He had never known the soft maternal embrace, nor the supreme happiness of tears shed and quickly dried by the kisses of the one who makes a soul bloom by giving all the love in her heart.
Alone, he had always been alone.
Yet he wanted so much to love! He felt a great void in him, a vague melancholy that nothing could console.
When he was bigger and took a state job, the gloom of his isolation increased still more. With youth raising feelings in him which gripped his heart and smothered it. His comrades in the workshop all had brothers, sisters, a mother — a mother! — and he was alone in the midst of all these loves.
Often on returning to his small room, cold and naked, he would throw himself on his bed, sobbing sorrowfully, biting his pillow in despair when he heard to children of the house laugh and embrace.
How often tears mounted to his eyes in seeing a mother on the arm of her son, a little sister on her big brother’s knee! And he always went alone through life, without his heart being able to expand with any tenderness.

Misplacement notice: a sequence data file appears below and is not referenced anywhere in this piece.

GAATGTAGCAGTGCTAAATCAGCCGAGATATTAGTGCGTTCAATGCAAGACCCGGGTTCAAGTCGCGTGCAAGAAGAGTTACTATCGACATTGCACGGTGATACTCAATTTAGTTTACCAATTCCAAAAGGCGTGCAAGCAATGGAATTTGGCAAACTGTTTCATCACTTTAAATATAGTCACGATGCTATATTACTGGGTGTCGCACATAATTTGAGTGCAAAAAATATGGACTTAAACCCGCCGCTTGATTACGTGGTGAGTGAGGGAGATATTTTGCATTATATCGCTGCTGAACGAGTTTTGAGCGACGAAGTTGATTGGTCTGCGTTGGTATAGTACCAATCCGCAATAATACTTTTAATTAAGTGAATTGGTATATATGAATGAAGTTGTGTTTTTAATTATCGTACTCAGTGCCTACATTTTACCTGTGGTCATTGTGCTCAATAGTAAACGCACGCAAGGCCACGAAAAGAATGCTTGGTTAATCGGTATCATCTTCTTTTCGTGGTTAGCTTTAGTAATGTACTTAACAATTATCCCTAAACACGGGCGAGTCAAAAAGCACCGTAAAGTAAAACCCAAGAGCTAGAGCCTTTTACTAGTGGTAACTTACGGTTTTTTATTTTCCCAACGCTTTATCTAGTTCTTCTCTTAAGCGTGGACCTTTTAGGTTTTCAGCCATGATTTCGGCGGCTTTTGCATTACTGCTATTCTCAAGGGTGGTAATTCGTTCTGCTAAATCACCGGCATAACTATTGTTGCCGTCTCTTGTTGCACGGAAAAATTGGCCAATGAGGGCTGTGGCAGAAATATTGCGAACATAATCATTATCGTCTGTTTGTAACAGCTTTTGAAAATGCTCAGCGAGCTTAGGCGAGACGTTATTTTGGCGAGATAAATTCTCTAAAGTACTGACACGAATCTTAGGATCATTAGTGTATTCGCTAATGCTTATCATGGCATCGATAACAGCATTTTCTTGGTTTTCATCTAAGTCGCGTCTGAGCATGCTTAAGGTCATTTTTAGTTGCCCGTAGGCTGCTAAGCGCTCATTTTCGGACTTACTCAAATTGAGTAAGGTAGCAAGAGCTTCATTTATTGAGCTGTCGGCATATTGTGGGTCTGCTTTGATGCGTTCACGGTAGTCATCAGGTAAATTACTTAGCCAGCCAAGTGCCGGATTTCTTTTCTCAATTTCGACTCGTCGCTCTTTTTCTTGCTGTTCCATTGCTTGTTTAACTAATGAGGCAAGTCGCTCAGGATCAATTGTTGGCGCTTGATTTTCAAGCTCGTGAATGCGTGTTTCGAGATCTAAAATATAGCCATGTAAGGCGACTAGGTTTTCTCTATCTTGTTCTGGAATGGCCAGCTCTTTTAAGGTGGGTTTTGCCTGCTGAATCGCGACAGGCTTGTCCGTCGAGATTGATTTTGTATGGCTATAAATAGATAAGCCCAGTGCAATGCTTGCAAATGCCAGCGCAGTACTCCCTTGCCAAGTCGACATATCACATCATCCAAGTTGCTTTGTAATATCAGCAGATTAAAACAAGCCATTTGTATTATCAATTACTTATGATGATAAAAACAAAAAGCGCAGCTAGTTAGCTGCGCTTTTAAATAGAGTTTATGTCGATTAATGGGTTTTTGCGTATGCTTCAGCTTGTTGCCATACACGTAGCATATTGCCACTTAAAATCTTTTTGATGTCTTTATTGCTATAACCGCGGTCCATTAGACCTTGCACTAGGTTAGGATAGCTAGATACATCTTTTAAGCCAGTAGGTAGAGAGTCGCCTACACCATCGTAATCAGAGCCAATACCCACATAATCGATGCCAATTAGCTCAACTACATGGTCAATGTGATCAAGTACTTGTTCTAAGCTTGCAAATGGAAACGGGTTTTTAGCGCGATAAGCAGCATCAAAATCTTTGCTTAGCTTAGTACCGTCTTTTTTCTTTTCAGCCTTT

When he was twenty years old, his horizon brightened: love shone down on him its prism of happiness, his life was transfigured.
A little working-woman, fresh, pure and beautiful, loved the orphan and gave him all her heart.
To love, and to be loved! Him, the found child, the abandoned!… To have someone of his own, whose whole life was his, who had smiles and kisses for him, when thus far all these joys had been unknown to him!…
That was for him an infinite euphoria, a superhuman happiness!
The young man attached himself with an intense to this woman, whom he made his fiancée, giving her his whole soul, devoting to her his entire existence.